Simulate 6502-based microcomputer systems in Python.
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CHANGES.txt Fixed two monitor tests that were broken under Windows. Sep 12, 2010
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Py65 provides tools for simulating hardware based on 6502-like microprocessors. It has the following goals:

  • Focus on ease of use and modularity rather than performance. Py65 is written in the Python programming language for productivity, while similar programs are written in C for performance.

  • Enable simulations to be created for systems where it might have otherwise not been practical, such as homebuilt computers.

  • Rigorously unit test all of the components. While the tools provided by Py65 may not always be perfect, their behavior is verified through tests so unexpected results are minimized.


Py65 packages are available on the Python Package Index (PyPI). You download them from there or you can use easy_install to automatically install or upgrade Py65:

$ easy_install -U py65

Alternatively, you can download a package from GitHub in .tar.gz or .zip format. After extracting the package, use the following command to install Py65:

$ python install


The following devices are simulated at this time:

  • mpu6502 simulates the original NMOS 6502 microprocessor from MOS Technology, later known as Commodore Semiconductor Group (CSG). At this time, all of the documented opcodes are supported. Support for the illegal opcodes is planned for the future.

  • mpu65c02 simulates a generic CMOS 65C02 microprocessor. There were several 65C02 versions from various manufacturers, some with more opcodes than others. This simulation is based on the W65C02S from the Western Design Center (WDC).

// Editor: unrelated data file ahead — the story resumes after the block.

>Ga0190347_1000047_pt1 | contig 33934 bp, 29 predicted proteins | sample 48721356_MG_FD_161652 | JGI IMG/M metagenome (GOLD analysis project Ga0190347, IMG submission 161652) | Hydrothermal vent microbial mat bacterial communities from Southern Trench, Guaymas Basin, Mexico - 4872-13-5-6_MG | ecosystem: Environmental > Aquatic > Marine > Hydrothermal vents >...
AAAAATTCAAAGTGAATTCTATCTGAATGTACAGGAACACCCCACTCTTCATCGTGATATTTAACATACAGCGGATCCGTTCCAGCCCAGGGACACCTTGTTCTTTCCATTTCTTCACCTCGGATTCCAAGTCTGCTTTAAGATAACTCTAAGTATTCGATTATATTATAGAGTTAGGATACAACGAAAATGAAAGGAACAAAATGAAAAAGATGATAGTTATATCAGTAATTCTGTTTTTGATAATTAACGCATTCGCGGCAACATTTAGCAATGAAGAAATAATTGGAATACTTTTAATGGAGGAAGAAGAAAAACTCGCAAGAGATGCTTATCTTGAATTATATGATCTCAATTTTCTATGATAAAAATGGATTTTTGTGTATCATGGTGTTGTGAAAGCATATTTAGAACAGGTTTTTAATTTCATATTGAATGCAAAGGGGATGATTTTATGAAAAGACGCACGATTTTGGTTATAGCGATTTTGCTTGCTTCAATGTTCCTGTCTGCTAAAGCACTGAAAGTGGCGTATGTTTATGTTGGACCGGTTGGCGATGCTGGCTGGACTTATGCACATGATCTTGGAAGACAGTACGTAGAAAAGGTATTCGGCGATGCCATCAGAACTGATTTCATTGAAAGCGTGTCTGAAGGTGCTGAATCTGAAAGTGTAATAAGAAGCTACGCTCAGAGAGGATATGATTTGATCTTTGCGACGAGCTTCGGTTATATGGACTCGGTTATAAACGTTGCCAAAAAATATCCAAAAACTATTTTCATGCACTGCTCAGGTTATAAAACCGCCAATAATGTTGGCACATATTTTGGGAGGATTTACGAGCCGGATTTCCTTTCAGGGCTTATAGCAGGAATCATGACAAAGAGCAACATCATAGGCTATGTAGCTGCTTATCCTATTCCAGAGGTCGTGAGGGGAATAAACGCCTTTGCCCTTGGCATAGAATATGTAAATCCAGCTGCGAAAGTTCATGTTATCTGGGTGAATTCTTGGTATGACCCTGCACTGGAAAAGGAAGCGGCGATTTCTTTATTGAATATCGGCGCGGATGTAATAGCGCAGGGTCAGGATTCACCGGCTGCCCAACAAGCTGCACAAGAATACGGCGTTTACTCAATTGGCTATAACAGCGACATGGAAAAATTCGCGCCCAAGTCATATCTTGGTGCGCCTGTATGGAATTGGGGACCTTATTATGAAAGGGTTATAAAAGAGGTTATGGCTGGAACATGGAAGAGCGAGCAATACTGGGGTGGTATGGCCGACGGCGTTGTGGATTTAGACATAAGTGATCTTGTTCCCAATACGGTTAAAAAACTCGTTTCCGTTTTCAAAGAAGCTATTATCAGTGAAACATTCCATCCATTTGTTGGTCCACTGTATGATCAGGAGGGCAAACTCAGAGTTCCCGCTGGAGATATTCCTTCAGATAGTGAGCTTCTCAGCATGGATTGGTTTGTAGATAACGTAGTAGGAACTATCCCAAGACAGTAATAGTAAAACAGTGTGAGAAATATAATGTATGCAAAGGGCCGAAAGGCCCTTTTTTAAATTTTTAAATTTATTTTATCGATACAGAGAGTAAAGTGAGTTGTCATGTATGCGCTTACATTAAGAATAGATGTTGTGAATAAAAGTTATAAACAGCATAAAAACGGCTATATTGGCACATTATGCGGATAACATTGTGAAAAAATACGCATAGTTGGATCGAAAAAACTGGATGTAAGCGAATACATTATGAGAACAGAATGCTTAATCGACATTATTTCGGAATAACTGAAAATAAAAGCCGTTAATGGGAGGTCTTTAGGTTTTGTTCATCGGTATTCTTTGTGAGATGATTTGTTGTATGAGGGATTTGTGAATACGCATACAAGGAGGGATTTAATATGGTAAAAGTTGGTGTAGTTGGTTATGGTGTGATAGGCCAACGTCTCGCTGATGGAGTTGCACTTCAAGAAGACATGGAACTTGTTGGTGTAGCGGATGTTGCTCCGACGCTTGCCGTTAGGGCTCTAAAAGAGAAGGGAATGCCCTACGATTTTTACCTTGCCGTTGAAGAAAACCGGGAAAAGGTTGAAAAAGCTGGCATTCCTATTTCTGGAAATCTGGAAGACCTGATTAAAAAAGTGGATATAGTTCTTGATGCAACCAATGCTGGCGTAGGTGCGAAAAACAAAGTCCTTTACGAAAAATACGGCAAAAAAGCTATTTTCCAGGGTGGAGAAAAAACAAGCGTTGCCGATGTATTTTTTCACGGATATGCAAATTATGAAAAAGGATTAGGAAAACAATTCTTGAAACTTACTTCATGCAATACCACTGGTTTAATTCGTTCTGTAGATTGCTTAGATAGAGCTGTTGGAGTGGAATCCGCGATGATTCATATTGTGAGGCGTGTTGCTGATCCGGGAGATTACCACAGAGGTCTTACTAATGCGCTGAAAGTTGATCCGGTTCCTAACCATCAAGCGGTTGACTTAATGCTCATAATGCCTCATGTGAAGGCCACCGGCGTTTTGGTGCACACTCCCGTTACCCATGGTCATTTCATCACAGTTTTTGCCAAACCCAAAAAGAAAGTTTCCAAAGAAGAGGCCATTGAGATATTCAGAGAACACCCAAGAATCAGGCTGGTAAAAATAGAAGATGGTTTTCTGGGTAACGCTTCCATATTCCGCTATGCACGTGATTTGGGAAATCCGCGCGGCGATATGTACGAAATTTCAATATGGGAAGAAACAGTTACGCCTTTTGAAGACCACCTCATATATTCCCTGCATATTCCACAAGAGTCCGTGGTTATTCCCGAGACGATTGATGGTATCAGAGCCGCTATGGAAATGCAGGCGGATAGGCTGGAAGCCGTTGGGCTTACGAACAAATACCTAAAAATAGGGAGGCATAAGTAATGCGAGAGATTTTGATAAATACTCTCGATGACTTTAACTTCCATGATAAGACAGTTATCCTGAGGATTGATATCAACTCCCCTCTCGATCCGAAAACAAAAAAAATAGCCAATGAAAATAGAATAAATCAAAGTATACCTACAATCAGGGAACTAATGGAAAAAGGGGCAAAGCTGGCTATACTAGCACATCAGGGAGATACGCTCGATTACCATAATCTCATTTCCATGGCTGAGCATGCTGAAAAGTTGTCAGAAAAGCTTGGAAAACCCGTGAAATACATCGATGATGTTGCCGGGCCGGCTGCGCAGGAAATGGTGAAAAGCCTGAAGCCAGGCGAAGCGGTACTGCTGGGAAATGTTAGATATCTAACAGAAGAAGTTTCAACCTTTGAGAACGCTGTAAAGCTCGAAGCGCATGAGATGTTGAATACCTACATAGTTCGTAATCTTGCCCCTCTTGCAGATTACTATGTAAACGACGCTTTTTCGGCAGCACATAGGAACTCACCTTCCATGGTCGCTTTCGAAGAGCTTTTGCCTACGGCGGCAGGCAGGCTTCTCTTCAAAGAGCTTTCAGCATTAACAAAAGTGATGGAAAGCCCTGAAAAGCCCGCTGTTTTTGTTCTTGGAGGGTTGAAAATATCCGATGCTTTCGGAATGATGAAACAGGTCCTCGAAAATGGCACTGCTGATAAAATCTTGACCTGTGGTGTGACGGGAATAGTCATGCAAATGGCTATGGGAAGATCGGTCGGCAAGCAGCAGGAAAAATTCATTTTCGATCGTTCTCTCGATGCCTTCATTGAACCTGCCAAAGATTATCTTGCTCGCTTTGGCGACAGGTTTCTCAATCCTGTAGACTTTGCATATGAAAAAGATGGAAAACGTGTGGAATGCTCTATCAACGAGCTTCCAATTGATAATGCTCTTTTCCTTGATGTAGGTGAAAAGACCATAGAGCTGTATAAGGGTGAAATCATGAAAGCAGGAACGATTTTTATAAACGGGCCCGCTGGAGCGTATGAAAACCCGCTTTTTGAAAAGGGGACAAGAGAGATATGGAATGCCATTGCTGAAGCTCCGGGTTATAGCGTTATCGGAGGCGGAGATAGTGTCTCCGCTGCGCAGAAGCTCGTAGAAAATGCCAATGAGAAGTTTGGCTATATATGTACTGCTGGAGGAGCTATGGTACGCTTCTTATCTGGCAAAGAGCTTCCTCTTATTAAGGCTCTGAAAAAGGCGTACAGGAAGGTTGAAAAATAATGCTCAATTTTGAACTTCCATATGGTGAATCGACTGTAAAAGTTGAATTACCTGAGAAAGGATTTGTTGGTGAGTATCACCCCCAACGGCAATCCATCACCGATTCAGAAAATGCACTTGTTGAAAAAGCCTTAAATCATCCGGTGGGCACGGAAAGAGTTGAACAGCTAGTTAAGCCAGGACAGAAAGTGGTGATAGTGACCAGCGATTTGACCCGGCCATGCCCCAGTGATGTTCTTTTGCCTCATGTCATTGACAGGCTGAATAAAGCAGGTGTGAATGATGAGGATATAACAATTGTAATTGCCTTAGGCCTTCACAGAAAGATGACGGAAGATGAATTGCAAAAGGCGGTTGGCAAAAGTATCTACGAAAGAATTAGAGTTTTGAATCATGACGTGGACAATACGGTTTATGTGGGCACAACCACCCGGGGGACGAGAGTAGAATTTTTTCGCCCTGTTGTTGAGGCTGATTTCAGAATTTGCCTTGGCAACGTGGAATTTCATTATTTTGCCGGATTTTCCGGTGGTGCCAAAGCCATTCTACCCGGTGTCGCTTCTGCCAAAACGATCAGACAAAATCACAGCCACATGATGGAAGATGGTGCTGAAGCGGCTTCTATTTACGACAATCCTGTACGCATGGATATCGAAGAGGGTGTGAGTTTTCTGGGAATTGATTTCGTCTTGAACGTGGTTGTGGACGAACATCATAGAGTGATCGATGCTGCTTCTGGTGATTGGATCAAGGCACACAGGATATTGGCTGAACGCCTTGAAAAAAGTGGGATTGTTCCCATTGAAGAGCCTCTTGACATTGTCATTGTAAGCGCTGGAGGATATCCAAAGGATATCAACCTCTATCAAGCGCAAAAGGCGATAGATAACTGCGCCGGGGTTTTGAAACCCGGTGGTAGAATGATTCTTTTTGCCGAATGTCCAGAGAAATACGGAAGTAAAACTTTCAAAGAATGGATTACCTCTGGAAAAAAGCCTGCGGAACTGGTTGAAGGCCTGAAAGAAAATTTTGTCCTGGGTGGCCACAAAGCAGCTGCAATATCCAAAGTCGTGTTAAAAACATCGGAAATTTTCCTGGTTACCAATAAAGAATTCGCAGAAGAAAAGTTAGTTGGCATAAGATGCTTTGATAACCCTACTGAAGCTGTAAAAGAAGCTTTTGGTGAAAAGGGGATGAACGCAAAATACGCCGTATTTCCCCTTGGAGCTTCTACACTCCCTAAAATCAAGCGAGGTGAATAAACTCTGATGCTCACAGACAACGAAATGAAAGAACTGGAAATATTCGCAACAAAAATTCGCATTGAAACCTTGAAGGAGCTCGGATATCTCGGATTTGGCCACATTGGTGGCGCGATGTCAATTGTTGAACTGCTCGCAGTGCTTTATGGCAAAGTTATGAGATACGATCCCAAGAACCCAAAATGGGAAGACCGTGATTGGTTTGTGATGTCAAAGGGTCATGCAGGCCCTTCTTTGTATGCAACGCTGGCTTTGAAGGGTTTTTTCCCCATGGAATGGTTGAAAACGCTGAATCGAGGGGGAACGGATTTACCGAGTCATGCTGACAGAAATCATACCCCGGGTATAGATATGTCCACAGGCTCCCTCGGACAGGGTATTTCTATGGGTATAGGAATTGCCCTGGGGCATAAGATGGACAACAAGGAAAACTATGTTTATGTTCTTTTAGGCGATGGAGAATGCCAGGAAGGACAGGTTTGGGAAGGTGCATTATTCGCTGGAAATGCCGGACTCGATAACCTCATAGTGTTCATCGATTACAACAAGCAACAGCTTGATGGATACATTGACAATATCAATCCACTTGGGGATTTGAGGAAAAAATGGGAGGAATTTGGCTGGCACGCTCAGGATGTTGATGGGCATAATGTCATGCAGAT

Py65 includes a console-based machine language monitor (sometimes also called a debugger). This program, py65mon, allows you to interact with the simulations that you build. Its features include:

  • Commands that are largely compatible with those used in the monitor of the popular VICE emulator for Commodore computers.

  • Ability to load, dump, and fill memory.

  • Simple assemble and disassemble capability, including support for labels and labels with offsets.


Py65 documentation is written using Sphinx and is periodically published to


These people are responsible for Py65:

  • Mike Naberezny is the original author of Py65 and is the primary maintainer.

  • Oscar Lindberg started the 65C02 simulation module and contributed greatly to its implementation.

  • Ed Spittles helped with testing and provided many useful issue reports and patches.